So, is stress “good” or “bad”? Is systematically considering all viable alternatives before making a decision a better strategy (or not)? Surely, we in the software world know we never have enough time to make perfectly researched decisions. And big-upfront-decision-making, without confirmation is discouraged these days. Agile developers believe that making just-in-time design decisions result in better software.

But what are the upsides or downsides to jumping to conclusions too hastily? What happens if you feel too stressed when you have to make a decision? To gain some insight into that, I turned to a summary article, Judgment and decision making under stress: an overview for emergency managers , by Kathleen M. Kowalski-Trakofler, Charles Vaught, and Ted Sharf of the National Institute of Occupational Safety and Health. These authors raised many questions about the status quo of stress research and the need for more grounded studies. However, they also drew three interesting conclusions:

1.Under extreme stress [think natural disasters, plane crashes, war and the like], successful teams tend to communicate among themselves. As the emergency intensifies, a flatter communication hierarchy develops with more (unsolicited) information coming from the field to the command centre. Under stressful, emergency situations, communication becomes streamlined and localized. Also, people take personal initiative to inform leaders about the situation.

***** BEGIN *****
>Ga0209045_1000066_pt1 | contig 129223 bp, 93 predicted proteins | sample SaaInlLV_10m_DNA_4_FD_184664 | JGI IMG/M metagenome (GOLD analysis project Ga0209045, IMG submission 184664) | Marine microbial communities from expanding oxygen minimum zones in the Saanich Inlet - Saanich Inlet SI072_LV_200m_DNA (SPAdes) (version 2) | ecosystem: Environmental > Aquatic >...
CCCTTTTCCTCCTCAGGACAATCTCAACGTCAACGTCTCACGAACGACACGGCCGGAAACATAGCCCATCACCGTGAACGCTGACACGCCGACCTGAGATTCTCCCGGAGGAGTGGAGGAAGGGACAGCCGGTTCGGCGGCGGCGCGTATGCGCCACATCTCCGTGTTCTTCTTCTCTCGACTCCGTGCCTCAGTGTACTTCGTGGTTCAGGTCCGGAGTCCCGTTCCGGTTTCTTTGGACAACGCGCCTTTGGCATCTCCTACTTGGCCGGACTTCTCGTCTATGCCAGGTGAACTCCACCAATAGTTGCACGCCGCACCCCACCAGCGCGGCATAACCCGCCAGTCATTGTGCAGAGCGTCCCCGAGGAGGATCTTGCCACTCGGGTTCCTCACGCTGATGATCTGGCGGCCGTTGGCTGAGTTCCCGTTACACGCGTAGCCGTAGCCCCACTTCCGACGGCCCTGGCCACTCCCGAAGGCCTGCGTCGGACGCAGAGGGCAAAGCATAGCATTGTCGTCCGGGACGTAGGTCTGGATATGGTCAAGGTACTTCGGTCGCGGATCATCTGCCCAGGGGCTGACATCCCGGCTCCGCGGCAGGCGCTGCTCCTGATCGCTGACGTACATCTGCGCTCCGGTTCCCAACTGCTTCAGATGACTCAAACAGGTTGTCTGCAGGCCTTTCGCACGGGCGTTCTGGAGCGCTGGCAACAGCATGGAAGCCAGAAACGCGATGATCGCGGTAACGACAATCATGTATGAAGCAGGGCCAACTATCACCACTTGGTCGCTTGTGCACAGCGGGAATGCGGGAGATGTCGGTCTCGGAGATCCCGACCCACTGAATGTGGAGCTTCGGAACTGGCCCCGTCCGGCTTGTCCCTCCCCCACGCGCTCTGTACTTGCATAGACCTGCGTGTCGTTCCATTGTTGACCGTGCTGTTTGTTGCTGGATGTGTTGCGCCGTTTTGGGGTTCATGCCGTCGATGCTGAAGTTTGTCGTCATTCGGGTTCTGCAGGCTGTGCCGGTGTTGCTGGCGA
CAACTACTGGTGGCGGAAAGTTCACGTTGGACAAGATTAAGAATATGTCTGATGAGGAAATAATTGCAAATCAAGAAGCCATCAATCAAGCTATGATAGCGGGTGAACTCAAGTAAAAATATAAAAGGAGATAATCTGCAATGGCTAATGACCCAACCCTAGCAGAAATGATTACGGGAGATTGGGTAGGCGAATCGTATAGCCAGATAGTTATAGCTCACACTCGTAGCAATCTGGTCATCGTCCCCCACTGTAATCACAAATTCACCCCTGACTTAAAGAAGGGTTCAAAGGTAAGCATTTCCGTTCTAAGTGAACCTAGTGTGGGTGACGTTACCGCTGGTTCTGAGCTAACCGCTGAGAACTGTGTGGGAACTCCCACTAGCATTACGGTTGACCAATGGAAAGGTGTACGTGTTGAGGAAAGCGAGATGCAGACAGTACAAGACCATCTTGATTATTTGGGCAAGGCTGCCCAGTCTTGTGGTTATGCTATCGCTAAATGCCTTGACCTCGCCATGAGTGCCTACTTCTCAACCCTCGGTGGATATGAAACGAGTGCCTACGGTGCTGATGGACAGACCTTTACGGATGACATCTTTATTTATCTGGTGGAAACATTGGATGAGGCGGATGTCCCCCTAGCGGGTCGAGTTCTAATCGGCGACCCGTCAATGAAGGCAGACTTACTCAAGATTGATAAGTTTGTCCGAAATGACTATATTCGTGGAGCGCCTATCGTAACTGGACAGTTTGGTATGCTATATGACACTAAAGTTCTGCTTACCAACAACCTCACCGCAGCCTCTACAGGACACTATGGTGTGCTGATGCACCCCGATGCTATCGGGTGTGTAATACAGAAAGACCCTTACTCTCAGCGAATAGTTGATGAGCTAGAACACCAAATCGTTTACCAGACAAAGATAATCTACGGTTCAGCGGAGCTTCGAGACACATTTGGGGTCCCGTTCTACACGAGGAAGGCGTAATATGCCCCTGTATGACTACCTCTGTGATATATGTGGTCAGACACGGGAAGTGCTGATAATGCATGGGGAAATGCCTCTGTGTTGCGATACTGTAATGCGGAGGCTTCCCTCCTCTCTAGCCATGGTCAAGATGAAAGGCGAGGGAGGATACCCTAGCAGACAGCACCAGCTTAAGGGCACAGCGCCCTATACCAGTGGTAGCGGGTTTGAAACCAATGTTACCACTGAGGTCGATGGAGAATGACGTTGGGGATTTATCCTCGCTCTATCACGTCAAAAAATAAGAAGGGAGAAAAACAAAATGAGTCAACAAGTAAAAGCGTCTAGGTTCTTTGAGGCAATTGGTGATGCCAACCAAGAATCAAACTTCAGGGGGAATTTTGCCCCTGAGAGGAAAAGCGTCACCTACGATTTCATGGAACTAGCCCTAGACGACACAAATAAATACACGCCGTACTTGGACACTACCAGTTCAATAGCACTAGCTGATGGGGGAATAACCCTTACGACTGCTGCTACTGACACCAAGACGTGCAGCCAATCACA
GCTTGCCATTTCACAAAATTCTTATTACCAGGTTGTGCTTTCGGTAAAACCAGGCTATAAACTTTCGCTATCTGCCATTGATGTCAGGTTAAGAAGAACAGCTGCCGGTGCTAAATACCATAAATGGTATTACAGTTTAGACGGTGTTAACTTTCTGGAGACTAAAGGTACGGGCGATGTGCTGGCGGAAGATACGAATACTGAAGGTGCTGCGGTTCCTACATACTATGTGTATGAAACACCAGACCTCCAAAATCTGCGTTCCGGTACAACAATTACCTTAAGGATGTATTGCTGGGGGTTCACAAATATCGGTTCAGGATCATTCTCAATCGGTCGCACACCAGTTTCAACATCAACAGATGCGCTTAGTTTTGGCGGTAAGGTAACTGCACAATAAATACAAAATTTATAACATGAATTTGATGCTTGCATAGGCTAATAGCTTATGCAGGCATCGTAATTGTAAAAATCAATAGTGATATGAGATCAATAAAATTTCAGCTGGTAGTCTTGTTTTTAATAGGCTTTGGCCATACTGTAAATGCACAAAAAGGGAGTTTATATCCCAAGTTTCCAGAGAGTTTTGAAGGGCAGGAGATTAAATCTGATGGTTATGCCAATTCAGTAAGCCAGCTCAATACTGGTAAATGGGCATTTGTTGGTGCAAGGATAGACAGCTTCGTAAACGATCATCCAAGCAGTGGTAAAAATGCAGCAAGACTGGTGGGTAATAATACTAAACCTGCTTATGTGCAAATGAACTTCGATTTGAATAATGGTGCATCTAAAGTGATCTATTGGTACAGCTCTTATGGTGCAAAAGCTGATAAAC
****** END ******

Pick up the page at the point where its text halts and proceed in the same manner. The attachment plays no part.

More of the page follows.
2. Stress is affected by perception; it is the perceived experience of stress that an individual reacts to. When you perceive a situation as stressful, you start reacting as if it were stressful. What is stressful to you is what’s important. And not everyone reacts well under stress. Training helps emergency responders to not freak out in an emergency, but those of us in the software world aren’t nearly so well-trained to respond to software crises. When is the last time you had software crises training?

3. Contrary to popular opinion, judgment is not always compromised under stress. Although stress may narrow the focus of attention (the data are inconclusive), this is not necessarily a negative consequence in decision making. Some studies show that the individual adopts a simpler mode of information processing that may help in focusing on critical issues. So, we can effectively make reasonable decisions if we find and focus on the critical issues. If we miss out on a critical issue, well, things may not work out so well.